Can you believe it’s the last Microreview of the season? What HAPPENED? It’s like…time passed or something!
Rob Hubbard caught the Minnesota Orchestra’s Sibelius 6 and 7, but not the Mahler, and he wrote about it in a June 4th Pioneer Press article. His report was 366 words, and so, as is tradition, mine is 363.
But before I get to that, I want to quickly extend my thanks to all those who made this season such an extraordinary one. The Musicians of the Minnesota Orchestra, of course, and their Music Director, as well as their beloved audience, the professional and amateur writers who covered this institution this year, the readers who cared so deeply about what we said, and Minnesota Public Radio, whose broadcasts have brought so much joy into so many listeners’ lives. And a special shout-out to Minnesota Orchestra CEO Kevin Smith, who I was lucky enough to meet this season!
I’m probably going on a Microreviewing hiatus over the summer. I have lots to do in preparation for moving home base to the Twin Cities this year. But look for them again this fall, and in the meantime, feel free to contribute your own. And don’t be surprised if one fine Friday evening during Summerfest you find me yapping and #livelarking away on Twitter.
So without further ado –
This was a program of personal premieres. I’ve never sat through Sibelius six or seven or even Mahler one. Turns out I was busy the last two years. So I’m in no position to describe the fidelity of the performance to the score. But I can say what this music made me feel my first time around.
First off, I could tell instinctively that I was in good hands. Osmo knows how to pace, and this orchestra knows how to respond. Whatever technical blips might occur in any given evening (and more than one occurred last night), the grand direction, the conception of the thing, is still clear. That much is obvious to anyone, whether they know the score or not.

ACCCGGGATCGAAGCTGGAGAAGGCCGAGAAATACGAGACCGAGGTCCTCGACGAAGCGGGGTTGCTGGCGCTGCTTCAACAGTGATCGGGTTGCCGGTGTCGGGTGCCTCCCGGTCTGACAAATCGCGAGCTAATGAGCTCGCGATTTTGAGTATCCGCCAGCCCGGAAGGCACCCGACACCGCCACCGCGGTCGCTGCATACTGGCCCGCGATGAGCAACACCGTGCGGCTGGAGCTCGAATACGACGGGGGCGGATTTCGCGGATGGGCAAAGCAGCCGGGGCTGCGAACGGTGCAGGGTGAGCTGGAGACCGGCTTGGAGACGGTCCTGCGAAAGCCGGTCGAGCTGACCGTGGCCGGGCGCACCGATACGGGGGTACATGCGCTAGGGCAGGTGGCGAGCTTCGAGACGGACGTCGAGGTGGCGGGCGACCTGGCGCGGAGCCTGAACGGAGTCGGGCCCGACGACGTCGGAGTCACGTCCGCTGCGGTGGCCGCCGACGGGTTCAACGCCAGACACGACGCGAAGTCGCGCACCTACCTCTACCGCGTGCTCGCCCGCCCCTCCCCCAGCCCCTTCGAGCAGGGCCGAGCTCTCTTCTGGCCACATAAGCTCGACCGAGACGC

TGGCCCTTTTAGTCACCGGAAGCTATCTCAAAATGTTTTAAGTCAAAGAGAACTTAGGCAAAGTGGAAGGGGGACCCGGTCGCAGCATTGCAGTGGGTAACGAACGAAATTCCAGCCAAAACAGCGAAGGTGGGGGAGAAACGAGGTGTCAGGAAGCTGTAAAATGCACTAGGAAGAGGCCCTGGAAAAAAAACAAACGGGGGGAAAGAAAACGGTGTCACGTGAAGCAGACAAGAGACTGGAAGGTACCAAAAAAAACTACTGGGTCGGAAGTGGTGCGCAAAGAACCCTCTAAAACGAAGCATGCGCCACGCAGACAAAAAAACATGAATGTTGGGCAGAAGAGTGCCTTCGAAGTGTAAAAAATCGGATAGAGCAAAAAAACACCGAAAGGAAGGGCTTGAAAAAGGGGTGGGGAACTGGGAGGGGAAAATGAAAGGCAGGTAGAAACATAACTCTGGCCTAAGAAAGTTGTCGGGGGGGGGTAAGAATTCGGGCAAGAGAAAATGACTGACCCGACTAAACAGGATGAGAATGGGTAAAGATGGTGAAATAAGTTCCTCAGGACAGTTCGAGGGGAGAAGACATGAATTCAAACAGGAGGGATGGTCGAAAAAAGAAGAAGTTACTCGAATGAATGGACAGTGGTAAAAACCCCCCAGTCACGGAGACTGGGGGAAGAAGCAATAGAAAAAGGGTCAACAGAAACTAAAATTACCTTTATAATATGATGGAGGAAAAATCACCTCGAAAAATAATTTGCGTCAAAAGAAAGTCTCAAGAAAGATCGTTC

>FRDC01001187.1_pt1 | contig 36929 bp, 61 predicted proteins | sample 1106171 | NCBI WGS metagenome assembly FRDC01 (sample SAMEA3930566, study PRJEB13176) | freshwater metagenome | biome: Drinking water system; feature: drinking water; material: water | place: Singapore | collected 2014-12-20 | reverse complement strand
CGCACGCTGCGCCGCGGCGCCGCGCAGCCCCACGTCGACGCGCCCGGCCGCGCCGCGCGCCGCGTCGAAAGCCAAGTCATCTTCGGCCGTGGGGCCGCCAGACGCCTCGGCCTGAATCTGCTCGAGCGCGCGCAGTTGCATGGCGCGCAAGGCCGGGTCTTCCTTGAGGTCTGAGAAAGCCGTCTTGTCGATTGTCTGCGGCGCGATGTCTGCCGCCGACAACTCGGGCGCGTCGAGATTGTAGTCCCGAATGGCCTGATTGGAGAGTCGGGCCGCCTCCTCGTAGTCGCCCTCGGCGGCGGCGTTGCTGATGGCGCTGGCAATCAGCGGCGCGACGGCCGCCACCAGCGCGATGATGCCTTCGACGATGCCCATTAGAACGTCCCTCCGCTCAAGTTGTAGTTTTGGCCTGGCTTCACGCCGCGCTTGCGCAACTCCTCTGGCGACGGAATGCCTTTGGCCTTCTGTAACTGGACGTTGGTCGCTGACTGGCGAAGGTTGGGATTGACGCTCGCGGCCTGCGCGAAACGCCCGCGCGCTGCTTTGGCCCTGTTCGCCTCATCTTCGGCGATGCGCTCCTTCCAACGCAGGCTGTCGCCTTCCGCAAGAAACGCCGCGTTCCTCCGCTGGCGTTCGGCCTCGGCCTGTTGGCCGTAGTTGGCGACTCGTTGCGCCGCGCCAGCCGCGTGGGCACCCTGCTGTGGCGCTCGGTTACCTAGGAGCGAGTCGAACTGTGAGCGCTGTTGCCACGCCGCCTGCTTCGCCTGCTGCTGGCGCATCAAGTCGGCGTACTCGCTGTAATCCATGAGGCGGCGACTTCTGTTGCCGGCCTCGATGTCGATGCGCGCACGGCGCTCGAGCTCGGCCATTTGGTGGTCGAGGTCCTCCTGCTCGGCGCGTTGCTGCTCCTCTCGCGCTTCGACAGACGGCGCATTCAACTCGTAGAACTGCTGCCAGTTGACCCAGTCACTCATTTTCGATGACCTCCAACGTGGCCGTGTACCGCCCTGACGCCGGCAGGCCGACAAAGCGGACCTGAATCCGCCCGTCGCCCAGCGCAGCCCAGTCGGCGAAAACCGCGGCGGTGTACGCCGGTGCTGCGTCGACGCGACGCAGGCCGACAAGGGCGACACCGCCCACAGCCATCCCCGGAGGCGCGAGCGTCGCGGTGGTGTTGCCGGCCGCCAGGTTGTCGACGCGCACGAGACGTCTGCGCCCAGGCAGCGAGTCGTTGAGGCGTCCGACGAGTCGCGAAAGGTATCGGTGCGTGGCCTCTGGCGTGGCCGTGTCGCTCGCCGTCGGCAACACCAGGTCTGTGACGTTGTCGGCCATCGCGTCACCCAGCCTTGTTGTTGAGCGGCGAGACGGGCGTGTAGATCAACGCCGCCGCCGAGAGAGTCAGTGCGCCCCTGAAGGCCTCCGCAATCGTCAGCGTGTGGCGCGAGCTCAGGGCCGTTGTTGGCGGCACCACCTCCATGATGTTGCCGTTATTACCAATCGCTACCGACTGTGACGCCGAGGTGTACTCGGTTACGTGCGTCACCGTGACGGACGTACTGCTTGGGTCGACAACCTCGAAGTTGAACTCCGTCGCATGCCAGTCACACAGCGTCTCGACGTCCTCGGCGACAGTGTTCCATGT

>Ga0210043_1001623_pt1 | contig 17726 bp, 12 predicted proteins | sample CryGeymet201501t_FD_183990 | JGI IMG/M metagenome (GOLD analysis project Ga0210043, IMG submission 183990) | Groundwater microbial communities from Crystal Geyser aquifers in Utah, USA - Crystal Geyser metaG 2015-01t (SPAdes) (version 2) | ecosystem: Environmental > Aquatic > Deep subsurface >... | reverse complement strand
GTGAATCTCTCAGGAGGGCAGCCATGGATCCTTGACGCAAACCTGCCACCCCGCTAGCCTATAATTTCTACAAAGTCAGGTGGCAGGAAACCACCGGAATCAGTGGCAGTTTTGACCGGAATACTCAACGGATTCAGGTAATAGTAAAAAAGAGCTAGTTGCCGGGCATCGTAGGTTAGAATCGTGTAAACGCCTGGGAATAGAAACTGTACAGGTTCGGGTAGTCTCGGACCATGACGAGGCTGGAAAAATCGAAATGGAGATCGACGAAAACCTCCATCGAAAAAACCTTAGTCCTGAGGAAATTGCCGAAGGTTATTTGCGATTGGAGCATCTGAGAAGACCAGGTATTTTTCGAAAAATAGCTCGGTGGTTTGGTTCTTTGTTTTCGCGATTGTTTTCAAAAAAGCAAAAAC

Sibelius six is early Nordic minimalism. This is music that is constantly flowing, flowering. It is painting with aural light. And it is enigmatic as hell. Its ideas begin – then wander off into something else.
Sometimes I get spells of vertigo. I know to stay lying down, and to let them pass. I know objectively that my eyes aren’t really rolling around, but in the moment, everything twirls. I kept thinking of that experience listening to the Sibelius. There was a sense of detached observation, compelling and eerie and mind-expanding, as I listened to the sounds swirling above and beyond. The harp strings dancing on top…
This is music to get high to.
After intermission came a hugely moving performance of Mahler 1. I noticed this back in September, and I stand by the observation: the elements that make the Osmo / Minnesota Orchestra pairing so successful in Sibelius are the same ones that make them so successful in Mahler. Prime among them, attention to detail, massive dynamic range, and most importantly of all, a unity of conception. You wouldn’t think this, since these men’s symphonies are so massively different, but I’ve found it to be true.
And then the blazingly triumphant closing horn calls signaled: that’s a wrap! What a season it was. This year we in Minnesota (and Cuba!) were lucky enough to witness the surprise of resurrection.